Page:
History of the Ice Cream Cone


Think of it as a bowl or spoon you can eat. The ice cream cone doesn’t get the same recognition that its frozen companion receives. With variations like waffle cones, sugar cones, and even cones dipped in fudge, it’s time to show the ice cream cone its long overdue respect.

History of the Ice Cream Cone

Prior to the birth of the ice cream cone, people ate ice cream by licking a tiny amount out of a small glass or metal spoon, sometimes referred to as “penny licks.” Thankfully, that changed (as well as the serving size) with the invention of the ice cream cone. Today, Americans consume nearly 22 pounds of ice cream PER YEAR. To say our tastes have evolved since the penny licks is an understatement!

History shows some grey area when it comes to the true inventor of the ice cream cone. However, it can be traced back to several sources around the turn of the 20th century.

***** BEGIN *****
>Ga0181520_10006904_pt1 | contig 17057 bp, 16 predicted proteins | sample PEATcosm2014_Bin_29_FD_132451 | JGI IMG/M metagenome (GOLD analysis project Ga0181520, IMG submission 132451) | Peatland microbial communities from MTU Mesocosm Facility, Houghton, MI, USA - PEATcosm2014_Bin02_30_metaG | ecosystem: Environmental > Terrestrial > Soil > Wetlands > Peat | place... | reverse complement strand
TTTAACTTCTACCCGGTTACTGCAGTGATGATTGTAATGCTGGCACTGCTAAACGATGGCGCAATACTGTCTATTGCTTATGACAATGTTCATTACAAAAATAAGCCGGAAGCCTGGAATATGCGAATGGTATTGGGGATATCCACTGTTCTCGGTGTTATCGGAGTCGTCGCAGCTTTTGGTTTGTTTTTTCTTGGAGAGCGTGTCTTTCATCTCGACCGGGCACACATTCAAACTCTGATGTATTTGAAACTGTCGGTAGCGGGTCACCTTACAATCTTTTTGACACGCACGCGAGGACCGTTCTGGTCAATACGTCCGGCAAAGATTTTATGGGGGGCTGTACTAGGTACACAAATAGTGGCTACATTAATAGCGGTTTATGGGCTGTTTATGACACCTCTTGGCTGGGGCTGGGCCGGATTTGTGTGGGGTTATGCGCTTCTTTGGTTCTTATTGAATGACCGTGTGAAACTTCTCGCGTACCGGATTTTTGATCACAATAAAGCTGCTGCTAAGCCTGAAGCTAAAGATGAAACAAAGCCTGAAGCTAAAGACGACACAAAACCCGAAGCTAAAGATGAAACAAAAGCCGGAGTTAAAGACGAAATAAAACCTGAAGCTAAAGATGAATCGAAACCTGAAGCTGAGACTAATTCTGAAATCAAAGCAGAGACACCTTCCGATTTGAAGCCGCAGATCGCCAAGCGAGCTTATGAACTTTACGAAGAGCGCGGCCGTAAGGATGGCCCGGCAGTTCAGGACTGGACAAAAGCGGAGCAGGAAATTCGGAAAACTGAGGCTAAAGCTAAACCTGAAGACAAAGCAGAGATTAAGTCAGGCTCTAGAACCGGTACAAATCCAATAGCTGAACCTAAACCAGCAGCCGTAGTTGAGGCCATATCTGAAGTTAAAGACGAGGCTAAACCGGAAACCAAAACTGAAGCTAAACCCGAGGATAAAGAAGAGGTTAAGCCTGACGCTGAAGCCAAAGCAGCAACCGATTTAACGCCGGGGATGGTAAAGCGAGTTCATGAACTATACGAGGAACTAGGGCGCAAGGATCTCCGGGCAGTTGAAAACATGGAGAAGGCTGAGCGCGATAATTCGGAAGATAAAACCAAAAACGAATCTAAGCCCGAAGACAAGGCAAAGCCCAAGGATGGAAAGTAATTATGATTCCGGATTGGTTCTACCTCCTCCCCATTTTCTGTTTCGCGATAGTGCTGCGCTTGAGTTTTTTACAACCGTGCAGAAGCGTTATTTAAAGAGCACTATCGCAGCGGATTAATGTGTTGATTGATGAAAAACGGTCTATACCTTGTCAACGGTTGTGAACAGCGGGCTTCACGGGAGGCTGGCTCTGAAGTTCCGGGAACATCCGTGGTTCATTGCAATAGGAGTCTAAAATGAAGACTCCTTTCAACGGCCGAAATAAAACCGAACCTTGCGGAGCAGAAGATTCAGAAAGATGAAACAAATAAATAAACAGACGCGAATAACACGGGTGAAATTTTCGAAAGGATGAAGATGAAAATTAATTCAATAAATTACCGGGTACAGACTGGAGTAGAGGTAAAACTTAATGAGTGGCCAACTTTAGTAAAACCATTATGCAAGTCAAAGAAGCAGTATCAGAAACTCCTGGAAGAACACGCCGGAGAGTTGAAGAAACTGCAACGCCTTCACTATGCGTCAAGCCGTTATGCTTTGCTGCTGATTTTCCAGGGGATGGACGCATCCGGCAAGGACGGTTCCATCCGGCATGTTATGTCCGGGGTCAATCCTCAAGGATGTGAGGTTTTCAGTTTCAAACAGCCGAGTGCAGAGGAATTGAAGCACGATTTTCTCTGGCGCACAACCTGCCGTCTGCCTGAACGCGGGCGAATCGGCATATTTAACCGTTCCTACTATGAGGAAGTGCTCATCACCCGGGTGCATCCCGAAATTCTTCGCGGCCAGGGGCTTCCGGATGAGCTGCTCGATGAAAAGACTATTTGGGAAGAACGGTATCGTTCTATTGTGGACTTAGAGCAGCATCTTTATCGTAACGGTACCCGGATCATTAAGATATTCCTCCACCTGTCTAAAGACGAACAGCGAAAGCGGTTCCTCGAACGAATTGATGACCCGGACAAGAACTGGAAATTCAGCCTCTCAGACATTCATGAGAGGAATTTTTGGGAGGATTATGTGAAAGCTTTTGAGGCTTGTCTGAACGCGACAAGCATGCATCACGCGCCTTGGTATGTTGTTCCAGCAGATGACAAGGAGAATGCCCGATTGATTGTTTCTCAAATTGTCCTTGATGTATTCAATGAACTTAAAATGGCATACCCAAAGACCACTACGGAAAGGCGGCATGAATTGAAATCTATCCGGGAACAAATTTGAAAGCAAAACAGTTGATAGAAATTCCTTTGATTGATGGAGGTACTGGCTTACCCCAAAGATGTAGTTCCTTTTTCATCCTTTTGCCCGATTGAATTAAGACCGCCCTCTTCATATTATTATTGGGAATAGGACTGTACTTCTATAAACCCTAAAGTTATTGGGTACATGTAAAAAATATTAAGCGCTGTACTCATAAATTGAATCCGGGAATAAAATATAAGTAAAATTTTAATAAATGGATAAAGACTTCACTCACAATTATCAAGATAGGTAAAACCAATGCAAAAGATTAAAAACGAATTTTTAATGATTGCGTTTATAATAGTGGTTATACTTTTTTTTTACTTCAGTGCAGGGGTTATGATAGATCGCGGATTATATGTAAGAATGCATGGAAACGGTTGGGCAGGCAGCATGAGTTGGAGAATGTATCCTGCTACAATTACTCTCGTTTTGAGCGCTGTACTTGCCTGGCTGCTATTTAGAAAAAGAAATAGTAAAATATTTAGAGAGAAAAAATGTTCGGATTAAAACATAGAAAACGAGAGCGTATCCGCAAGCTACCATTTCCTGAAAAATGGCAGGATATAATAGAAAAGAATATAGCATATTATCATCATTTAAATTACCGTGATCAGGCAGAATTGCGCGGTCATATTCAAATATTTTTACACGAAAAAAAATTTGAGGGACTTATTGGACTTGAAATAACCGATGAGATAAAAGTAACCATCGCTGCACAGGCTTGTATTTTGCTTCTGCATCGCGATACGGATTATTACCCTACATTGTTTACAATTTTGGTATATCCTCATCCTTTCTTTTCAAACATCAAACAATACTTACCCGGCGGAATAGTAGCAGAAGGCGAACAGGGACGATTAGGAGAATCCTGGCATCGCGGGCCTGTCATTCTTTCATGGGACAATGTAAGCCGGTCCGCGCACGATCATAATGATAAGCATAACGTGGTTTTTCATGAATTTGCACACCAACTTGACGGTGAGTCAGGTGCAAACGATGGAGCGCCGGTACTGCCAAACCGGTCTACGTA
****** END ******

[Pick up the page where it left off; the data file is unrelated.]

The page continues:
An ice cream salesman in New York City, Italo Marchiony filed a patent for the first cone making machine. His cone was essentially an edible dish made using waffle batter. Several years later, at the 1904 World’s Fair in St. Louis, Ernest Hamwi was credited with rolling one of his waffles into a cone shape for a neighboring ice cream vendor and calling it a “cornucopia.” It was then that the ice cream cone we know today literally began to take shape.

Ice Cream Cones Today

More imitators would follow, but two distinct ice cream cones would emerge as the standards for years to come. They were the common batter cone, which fills a mold to create a uniform shape, and the waffle cone, now using machinery to roll the waffle into the perfect cone shape by the thousands. Ice cream shops all over Washington, D.C., Maryland, and Virginia now scoop their ice cream into these cones each and every day.

Whether you’re having a vanilla and chocolate twist or two scoops of Rocky Road, the ice cream cone makes all the difference. Ice cream is found between two cookies, on top of a brownie, and even between doughnuts, but the one true way to enjoy everyone’s favorite dessert started with a waffle and resulted in the ice cream cone.

See for yourself how an ice cream cone is made with the equipment that can do it. SIGN UP and attend a live demonstration in the new Alto-Hartley showroom to discover more.